George Avetisov, CEO of HYPR, a leader in decentralized authentication, calls the Panera breach unusual because the discovery appears to have been confirmed, yet it failed to get the proper fixes for an extended period of time.
"It's important that a company with a confident security posture back up a stated commitment with a decisive operational fix and perhaps an independent review by a reputable security firm," Avetisov said.
Avetisov also warned other retailers about centralized data storage, as it creates a large attack surface and a single point of failure that hackers are can easily target.
"These vulnerabilities also make it likely for internal threats such as accidental loss of consumer data to occur. We keep learning the hard lesson that it's not a matter of if centrally held data will be breached, it's a matter of when," he added.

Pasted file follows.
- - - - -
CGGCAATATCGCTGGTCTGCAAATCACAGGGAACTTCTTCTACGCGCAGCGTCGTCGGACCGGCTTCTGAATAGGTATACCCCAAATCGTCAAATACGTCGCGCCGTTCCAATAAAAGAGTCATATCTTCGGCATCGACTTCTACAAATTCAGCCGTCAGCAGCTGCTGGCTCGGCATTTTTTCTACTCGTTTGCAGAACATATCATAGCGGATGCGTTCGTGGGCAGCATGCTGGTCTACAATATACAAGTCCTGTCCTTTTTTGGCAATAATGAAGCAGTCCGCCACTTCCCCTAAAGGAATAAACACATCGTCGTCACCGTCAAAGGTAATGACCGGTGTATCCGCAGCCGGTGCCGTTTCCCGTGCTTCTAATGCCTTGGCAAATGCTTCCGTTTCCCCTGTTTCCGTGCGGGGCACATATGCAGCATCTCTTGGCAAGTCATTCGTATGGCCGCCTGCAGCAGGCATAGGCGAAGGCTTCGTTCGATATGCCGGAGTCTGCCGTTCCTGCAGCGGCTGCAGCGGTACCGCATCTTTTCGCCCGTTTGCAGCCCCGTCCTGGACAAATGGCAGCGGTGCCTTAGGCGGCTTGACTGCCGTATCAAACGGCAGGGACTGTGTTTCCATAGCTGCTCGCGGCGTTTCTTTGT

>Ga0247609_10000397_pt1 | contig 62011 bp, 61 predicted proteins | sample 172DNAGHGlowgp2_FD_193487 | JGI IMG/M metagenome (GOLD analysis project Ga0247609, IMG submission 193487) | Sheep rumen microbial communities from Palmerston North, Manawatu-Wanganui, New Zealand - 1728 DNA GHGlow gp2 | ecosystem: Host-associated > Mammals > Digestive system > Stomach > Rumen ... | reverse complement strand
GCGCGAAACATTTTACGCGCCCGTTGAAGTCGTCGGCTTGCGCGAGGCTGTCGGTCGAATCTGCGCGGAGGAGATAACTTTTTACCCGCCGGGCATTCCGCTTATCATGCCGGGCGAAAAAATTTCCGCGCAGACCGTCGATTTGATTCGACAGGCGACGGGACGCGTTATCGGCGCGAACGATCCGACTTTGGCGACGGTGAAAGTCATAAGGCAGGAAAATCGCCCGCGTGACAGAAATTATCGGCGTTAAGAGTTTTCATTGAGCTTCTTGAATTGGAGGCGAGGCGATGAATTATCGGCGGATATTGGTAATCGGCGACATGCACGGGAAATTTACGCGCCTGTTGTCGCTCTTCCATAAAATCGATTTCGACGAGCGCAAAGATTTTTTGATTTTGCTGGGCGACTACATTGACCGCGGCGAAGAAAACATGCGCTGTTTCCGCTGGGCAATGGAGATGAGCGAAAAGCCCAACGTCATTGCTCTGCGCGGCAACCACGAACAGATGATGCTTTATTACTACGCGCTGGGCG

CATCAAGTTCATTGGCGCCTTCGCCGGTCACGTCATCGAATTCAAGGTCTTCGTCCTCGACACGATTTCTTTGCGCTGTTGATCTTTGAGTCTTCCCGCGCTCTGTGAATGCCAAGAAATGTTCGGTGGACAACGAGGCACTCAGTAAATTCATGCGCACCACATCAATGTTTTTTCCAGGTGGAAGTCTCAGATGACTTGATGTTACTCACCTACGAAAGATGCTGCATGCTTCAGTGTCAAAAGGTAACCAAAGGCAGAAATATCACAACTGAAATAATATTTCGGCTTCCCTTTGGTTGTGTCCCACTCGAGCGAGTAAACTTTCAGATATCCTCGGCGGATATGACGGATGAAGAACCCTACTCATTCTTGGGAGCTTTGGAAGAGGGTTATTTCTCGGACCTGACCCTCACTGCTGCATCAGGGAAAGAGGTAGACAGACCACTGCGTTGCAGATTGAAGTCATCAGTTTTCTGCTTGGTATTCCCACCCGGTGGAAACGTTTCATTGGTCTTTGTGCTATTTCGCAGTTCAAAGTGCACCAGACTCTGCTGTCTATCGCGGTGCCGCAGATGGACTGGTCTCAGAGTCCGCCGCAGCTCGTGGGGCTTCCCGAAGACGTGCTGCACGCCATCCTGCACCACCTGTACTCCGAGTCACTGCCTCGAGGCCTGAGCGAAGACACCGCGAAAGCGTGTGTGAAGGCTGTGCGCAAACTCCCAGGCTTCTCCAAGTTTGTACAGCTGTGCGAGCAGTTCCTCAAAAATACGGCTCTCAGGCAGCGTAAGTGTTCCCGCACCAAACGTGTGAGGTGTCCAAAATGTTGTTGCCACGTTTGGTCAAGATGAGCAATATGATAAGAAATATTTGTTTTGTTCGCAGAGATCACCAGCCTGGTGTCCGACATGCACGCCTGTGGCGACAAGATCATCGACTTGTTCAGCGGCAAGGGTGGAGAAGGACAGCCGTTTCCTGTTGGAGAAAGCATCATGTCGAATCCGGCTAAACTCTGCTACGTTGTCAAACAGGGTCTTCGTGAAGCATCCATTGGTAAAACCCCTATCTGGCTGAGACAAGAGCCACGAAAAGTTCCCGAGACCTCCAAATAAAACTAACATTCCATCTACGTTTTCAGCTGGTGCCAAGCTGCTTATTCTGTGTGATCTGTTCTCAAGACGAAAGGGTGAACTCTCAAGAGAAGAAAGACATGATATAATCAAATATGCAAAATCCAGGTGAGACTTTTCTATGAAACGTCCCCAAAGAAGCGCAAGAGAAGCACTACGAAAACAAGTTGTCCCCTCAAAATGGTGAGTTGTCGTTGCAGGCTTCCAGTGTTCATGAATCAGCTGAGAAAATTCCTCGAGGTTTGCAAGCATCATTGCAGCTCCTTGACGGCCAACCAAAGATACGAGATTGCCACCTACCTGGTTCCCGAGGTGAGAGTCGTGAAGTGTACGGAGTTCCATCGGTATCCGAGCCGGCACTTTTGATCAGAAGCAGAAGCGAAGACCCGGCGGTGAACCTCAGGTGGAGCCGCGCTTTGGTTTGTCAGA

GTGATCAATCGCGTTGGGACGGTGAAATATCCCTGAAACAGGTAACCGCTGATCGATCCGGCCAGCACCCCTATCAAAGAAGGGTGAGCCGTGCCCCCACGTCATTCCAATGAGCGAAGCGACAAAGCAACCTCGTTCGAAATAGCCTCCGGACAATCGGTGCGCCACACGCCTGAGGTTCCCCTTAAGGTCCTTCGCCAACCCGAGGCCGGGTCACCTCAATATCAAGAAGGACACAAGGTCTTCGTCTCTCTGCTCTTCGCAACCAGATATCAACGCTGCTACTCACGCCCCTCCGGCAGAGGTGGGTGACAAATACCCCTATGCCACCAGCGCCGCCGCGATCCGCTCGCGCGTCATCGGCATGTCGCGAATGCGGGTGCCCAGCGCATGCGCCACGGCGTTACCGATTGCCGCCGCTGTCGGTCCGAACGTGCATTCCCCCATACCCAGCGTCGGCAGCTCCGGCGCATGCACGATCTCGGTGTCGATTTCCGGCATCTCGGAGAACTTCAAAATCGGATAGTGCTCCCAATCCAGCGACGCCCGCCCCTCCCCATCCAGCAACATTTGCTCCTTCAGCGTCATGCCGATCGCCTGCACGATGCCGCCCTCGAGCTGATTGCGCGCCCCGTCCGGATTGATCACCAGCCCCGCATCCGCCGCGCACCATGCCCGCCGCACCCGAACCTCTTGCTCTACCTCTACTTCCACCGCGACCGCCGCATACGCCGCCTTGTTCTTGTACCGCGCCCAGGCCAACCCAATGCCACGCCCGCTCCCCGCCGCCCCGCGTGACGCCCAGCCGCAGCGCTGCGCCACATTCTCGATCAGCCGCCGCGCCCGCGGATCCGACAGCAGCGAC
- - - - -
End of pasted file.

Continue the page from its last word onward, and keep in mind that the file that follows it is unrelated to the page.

Moving forward, Avetisov warns that there's a paradigm shift taking place to address unfortunate security incidents that damage brands and erode trust.
"We're seeing breach after breach of data thought to be out of the reach of malicious third parties, or immune to accidental loss. The old model of warehousing consumer and even employee data for accessing company systems hasn't kept pace with the threats and the scale of damage caused by lost data," he said.
However, not to fear as companies are finding that decentralizing credentials—biometrics, PINs, passwords, bankcards—greatly reduces the risk of a data breach, lowers IT costs, and provides the end user an even faster checkout experience.
Yampolskiy's advice would be for retailers to make sure they focus on cybersecurity by using dynamic tools like WhiteHat and static code analysis tools like Fortify to look for app sec vulnerabilities, and conducting periodic red-team assessments.
"The key gap is that companies often don’t know how their external attack surface looks like—they need to rely more on OSINT to see 'what hackers see'—and understand their level of exposure," he said.